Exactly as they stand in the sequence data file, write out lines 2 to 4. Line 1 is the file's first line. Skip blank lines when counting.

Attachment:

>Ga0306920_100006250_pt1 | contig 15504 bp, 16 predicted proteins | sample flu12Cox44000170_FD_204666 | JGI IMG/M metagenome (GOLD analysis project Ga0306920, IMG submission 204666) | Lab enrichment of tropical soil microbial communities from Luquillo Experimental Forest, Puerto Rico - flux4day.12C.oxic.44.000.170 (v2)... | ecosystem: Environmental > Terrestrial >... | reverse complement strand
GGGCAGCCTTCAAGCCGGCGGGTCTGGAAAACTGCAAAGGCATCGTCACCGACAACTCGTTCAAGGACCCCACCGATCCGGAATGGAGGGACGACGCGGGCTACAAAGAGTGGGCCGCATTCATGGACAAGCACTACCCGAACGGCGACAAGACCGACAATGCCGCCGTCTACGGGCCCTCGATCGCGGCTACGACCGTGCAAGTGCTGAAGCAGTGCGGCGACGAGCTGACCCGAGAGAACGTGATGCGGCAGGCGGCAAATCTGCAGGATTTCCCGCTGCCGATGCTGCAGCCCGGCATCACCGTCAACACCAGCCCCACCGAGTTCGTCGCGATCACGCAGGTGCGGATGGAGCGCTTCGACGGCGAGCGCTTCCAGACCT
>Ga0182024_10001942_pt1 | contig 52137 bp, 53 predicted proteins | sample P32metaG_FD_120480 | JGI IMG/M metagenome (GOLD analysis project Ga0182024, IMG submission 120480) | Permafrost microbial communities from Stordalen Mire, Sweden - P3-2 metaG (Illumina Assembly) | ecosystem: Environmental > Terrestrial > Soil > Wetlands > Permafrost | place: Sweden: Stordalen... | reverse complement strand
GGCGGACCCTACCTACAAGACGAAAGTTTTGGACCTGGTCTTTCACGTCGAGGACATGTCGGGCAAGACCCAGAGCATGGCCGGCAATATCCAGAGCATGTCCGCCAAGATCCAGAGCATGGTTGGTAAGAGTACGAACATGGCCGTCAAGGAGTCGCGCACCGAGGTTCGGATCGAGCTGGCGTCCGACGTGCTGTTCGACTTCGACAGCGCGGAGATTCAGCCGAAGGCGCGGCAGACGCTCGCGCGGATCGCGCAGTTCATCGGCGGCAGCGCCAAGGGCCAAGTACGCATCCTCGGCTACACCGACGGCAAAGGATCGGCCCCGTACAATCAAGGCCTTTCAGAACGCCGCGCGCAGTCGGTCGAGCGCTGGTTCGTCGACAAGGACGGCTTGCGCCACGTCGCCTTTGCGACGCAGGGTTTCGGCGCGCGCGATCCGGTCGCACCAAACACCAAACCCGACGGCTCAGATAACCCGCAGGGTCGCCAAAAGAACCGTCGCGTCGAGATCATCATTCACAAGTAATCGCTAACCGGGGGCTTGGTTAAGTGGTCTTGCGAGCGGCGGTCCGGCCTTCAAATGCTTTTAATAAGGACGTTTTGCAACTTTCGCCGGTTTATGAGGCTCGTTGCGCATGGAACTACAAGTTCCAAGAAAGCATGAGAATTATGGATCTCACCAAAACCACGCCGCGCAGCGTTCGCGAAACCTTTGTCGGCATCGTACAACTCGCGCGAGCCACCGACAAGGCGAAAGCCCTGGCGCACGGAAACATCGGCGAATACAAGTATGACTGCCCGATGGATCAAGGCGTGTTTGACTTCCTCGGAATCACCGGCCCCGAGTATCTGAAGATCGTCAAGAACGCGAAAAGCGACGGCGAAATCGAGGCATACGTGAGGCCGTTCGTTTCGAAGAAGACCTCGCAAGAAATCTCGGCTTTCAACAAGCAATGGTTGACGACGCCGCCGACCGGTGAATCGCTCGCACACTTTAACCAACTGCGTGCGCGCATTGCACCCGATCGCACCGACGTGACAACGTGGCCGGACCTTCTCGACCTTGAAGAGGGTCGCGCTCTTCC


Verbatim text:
GGGCAGCCTTCAAGCCGGCGGGTCTGGAAAACTGCAAAGGCATCGTCACCGACAACTCGTTCAAGGACCCCACCGATCCGGAATGGAGGGACGACGCGGGCTACAAAGAGTGGGCCGCATTCATGGACAAGCACTACCCGAACGGCGACAAGACCGACAATGCCGCCGTCTACGGGCCCTCGATCGCGGCTACGACCGTGCAAGTGCTGAAGCAGTGCGGCGACGAGCTGACCCGAGAGAACGTGATGCGGCAGGCGGCAAATCTGCAGGATTTCCCGCTGCCGATGCTGCAGCCCGGCATCACCGTCAACACCAGCCCCACCGAGTTCGTCGCGATCACGCAGGTGCGGATGGAGCGCTTCGACGGCGAGCGCTTCCAGACCT
>Ga0182024_10001942_pt1 | contig 52137 bp, 53 predicted proteins | sample P32metaG_FD_120480 | JGI IMG/M metagenome (GOLD analysis project Ga0182024, IMG submission 120480) | Permafrost microbial communities from Stordalen Mire, Sweden - P3-2 metaG (Illumina Assembly) | ecosystem: Environmental > Terrestrial > Soil > Wetlands > Permafrost | place: Sweden: Stordalen... | reverse complement strand
GGCGGACCCTACCTACAAGACGAAAGTTTTGGACCTGGTCTTTCACGTCGAGGACATGTCGGGCAAGACCCAGAGCATGGCCGGCAATATCCAGAGCATGTCCGCCAAGATCCAGAGCATGGTTGGTAAGAGTACGAACATGGCCGTCAAGGAGTCGCGCACCGAGGTTCGGATCGAGCTGGCGTCCGACGTGCTGTTCGACTTCGACAGCGCGGAGATTCAGCCGAAGGCGCGGCAGACGCTCGCGCGGATCGCGCAGTTCATCGGCGGCAGCGCCAAGGGCCAAGTACGCATCCTCGGCTACACCGACGGCAAAGGATCGGCCCCGTACAATCAAGGCCTTTCAGAACGCCGCGCGCAGTCGGTCGAGCGCTGGTTCGTCGACAAGGACGGCTTGCGCCACGTCGCCTTTGCGACGCAGGGTTTCGGCGCGCGCGATCCGGTCGCACCAAACACCAAACCCGACGGCTCAGATAACCCGCAGGGTCGCCAAAAGAACCGTCGCGTCGAGATCATCATTCACAAGTAATCGCTAACCGGGGGCTTGGTTAAGTGGTCTTGCGAGCGGCGGTCCGGCCTTCAAATGCTTTTAATAAGGACGTTTTGCAACTTTCGCCGGTTTATGAGGCTCGTTGCGCATGGAACTACAAGTTCCAAGAAAGCATGAGAATTATGGATCTCACCAAAACCACGCCGCGCAGCGTTCGCGAAACCTTTGTCGGCATCGTACAACTCGCGCGAGCCACCGACAAGGCGAAAGCCCTGGCGCACGGAAACATCGGCGAATACAAGTATGACTGCCCGATGGATCAAGGCGTGTTTGACTTCCTCGGAATCACCGGCCCCGAGTATCTGAAGATCGTCAAGAACGCGAAAAGCGACGGCGAAATCGAGGCATACGTGAGGCCGTTCGTTTCGAAGAAGACCTCGCAAGAAATCTCGGCTTTCAACAAGCAATGGTTGACGACGCCGCCGACCGGTGAATCGCTCGCACACTTTAACCAACTGCGTGCGCGCATTGCACCCGATCGCACCGACGTGACAACGTGGCCGGACCTTCTCGACCTTGAAGAGGGTCGCGCTCTTCC